The CX-60 is offered with a mix of petrol, petrol-electric and diesel engines

It seems that diesel still has a place and a purpose, especially when it concerns larger SUVs such as the CX-60 – Mazda’s answer to premium offerings from BMW and Lexus, Jaguar, Mercedes and Audi.

True, manufacturers are currently either scaling down or turning their back on heavy fuel entirely, however Mazda is doing exactly the opposite with a glorious sounding in-line six-cylinder unit that benefits from the company’s 48-volt hybrid technology.

Called ‘e-Skyactiv D’, and weighing in with a 3.3-litre capacity, this big, longitudinally-mounted motor comes with equally big figures. You will note the word figures because it comes in two states of tune: 197bhp for rear-wheel-drive versions of the opulent five-seater and 251bhp for all-wheel-drive examples.

Both are married to an eight-speed automatic that does a fine job of allowing you to make the absolute most of the available performance (0-62mph feels faster than the suggested 7.4 seconds) and tidal wave of torque (406 lb ft) that comes on stream from the moment you press the accelerator.

There is so much torque from anything above idle, in fact, that you are kept pinned in your seat as you gather speed – an experience that has a pleasingly mechanical backing track to it. But the engine is about much more than performance.

Another of its trump cards is its ability to cover large amounts of ground either side of visits to your nearest forecourt. Low emissions, and combined fuel economy in the mid 40mpg, are supported by a congruous stop-start system that kicks in as you coast to a stop.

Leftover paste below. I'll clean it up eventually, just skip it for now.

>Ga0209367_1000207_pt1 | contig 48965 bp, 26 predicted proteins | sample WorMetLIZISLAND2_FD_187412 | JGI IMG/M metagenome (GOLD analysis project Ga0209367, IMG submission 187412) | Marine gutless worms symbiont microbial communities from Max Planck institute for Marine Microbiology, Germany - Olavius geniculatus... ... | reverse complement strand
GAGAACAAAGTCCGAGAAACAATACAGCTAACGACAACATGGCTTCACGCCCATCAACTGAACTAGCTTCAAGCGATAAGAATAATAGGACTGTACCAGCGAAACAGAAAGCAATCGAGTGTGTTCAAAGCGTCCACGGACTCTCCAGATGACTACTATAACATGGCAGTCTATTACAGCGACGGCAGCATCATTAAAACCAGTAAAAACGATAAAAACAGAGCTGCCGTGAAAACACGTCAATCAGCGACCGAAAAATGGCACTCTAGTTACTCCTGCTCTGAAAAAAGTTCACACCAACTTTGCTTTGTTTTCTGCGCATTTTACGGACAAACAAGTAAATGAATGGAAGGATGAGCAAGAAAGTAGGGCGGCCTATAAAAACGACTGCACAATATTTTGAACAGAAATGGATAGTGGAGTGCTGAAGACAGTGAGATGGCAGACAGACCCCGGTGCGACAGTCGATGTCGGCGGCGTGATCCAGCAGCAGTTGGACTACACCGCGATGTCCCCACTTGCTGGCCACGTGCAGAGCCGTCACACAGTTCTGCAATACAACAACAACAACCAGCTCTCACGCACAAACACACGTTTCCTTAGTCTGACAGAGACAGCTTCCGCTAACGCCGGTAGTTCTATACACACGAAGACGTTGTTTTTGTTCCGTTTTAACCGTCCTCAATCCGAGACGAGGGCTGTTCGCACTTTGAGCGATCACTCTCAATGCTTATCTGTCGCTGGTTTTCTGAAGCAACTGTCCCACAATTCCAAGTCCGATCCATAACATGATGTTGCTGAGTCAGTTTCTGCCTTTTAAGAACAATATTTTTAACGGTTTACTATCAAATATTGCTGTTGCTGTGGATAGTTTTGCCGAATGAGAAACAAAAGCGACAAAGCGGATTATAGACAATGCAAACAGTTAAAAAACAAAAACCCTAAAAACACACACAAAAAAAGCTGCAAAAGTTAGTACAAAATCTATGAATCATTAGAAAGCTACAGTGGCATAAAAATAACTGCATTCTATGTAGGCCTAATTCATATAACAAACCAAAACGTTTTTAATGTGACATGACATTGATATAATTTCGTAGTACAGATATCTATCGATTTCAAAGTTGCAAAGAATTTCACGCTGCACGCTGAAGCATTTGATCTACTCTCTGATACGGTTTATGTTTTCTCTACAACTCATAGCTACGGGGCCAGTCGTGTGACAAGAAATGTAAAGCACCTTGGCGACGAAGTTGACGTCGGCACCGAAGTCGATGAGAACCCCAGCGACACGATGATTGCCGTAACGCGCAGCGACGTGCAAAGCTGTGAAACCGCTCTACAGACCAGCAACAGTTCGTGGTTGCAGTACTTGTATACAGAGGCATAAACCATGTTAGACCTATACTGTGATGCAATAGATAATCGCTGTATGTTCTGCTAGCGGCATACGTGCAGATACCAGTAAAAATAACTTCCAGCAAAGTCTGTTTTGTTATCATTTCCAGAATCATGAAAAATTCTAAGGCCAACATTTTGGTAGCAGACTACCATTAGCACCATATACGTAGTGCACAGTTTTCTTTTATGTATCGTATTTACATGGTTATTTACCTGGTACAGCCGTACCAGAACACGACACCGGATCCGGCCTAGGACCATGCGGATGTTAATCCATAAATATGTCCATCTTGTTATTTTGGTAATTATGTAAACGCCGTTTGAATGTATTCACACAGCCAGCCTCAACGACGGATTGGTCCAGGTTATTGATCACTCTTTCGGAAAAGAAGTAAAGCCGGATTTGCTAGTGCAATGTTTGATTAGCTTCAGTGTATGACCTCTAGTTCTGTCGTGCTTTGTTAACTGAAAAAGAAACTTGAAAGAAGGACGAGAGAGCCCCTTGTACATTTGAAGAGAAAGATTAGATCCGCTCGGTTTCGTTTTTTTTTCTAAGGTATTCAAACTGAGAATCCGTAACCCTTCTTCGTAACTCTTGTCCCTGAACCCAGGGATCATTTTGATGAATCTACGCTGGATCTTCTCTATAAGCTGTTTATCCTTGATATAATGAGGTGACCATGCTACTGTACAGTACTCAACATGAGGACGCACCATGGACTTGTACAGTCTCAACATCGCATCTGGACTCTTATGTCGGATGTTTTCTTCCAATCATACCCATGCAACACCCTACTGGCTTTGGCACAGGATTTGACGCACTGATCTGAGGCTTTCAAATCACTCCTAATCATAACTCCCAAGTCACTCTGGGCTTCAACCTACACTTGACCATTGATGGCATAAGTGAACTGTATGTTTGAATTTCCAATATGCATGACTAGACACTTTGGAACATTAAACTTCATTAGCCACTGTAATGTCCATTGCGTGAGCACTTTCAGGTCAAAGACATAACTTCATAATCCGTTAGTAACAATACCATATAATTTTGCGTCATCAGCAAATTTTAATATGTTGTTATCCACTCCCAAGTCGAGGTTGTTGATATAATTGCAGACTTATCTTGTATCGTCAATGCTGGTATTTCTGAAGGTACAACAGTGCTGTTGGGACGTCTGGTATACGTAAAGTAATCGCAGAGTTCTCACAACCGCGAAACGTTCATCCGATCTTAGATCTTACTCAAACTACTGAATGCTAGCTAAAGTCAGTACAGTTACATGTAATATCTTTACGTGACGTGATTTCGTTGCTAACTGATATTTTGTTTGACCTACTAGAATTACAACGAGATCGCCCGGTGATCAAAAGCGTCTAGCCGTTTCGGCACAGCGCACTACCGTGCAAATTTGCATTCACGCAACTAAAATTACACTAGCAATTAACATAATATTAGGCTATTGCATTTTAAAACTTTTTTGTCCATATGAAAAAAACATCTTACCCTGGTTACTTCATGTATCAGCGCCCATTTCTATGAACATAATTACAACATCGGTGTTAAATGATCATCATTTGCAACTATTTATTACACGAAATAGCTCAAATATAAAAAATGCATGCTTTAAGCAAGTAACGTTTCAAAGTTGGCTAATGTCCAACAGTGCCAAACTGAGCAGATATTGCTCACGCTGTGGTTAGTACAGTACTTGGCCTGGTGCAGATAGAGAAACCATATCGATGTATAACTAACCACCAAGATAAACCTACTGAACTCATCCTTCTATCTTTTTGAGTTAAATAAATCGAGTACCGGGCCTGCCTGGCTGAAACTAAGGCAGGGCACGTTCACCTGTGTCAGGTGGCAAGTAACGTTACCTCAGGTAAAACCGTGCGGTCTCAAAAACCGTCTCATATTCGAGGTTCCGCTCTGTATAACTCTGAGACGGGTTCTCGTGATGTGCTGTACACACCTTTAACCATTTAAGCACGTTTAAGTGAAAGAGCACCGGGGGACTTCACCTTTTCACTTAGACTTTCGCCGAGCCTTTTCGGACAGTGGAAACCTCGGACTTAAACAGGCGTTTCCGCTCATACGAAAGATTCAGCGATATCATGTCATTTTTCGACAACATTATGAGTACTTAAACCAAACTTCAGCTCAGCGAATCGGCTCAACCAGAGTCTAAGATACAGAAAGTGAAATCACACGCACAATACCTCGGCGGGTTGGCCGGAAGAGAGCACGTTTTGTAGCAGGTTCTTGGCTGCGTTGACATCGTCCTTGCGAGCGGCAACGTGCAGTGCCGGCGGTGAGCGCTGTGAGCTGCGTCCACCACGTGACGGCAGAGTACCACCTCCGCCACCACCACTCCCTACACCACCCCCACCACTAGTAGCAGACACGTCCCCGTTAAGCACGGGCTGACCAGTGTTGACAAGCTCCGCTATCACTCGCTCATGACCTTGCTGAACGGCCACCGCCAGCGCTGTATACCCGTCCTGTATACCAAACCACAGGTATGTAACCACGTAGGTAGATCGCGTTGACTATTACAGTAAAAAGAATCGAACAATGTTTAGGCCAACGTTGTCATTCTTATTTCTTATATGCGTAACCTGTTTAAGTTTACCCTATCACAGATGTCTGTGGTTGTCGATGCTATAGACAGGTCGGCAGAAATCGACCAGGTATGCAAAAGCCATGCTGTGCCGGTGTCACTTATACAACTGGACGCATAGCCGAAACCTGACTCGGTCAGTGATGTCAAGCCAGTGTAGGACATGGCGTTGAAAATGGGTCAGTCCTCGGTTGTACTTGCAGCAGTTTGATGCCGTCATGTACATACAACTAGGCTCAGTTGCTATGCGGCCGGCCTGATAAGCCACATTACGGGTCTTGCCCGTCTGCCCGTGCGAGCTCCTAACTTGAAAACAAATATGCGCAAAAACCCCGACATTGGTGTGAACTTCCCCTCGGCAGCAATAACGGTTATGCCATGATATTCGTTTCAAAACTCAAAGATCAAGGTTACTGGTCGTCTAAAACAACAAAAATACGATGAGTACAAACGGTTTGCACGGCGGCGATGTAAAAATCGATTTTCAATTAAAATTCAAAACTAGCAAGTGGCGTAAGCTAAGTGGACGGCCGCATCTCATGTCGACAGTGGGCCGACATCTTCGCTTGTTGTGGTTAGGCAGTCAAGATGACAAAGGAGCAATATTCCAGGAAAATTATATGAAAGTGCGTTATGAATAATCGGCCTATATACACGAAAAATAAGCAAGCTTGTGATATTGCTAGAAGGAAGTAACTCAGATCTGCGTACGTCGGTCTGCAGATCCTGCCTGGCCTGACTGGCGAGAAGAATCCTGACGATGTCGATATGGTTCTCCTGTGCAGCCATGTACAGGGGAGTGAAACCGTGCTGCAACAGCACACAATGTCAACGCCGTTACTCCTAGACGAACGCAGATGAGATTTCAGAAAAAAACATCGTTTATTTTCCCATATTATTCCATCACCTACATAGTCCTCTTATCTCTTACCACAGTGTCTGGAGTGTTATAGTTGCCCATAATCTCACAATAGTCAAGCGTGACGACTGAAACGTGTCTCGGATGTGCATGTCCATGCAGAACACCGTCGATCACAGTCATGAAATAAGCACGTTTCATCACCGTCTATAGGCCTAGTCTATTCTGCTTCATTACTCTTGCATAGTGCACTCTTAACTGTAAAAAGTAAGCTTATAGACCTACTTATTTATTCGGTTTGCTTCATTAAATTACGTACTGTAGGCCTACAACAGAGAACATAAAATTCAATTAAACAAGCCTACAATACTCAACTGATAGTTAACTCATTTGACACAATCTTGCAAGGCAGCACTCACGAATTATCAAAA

Thermal efficiency – an abridged term that describes the ratio of the work done by the engine to the heat supplied to it – has been increased by 40% using ‘Distribution-Controlled Partially Premixed Compression Ignition’ (DCPCI) – a technology that, according to Mazda, makes it “one of the cleanest” of its kind in the world.

From an enjoyment point of view, the all-wheel-drive model we tested serves up unbreakable levels of traction and gives you the confidence to push on in the wet or dry should the need arise. Steering responses are very good for a vehicle that has such a large footprint and body movement is kept in check through the twisty stuff, although the brakes would benefit from extra bite.

Prices for the diesel CX-60 start at a snip under £43,000 for ‘Exclusive-Line’ trim rising to £48,380 for ‘Homura’ and peaking at £50,730 for ‘Takumi’. While a panoramic roof is optional on mid-spec grade, all three can be specified with the optional Convenience and Driver Assistance Pack (£1,900).

Our ‘Takumi’ car came with ‘Soul Red Crystal’ paint (£900) and an array of technology and convenience features packaged inside a cabin that runs its European rivals close for quality as maple wood panels, soft nappa leather, bright chrome detailing and sofa-like cloth are all used.

As for practicality, the cargo area in the CX-60 is competitive for this class at 570-litres, and with the individual folding rear seats out of the way, this mushroom to over 1,700-litres.

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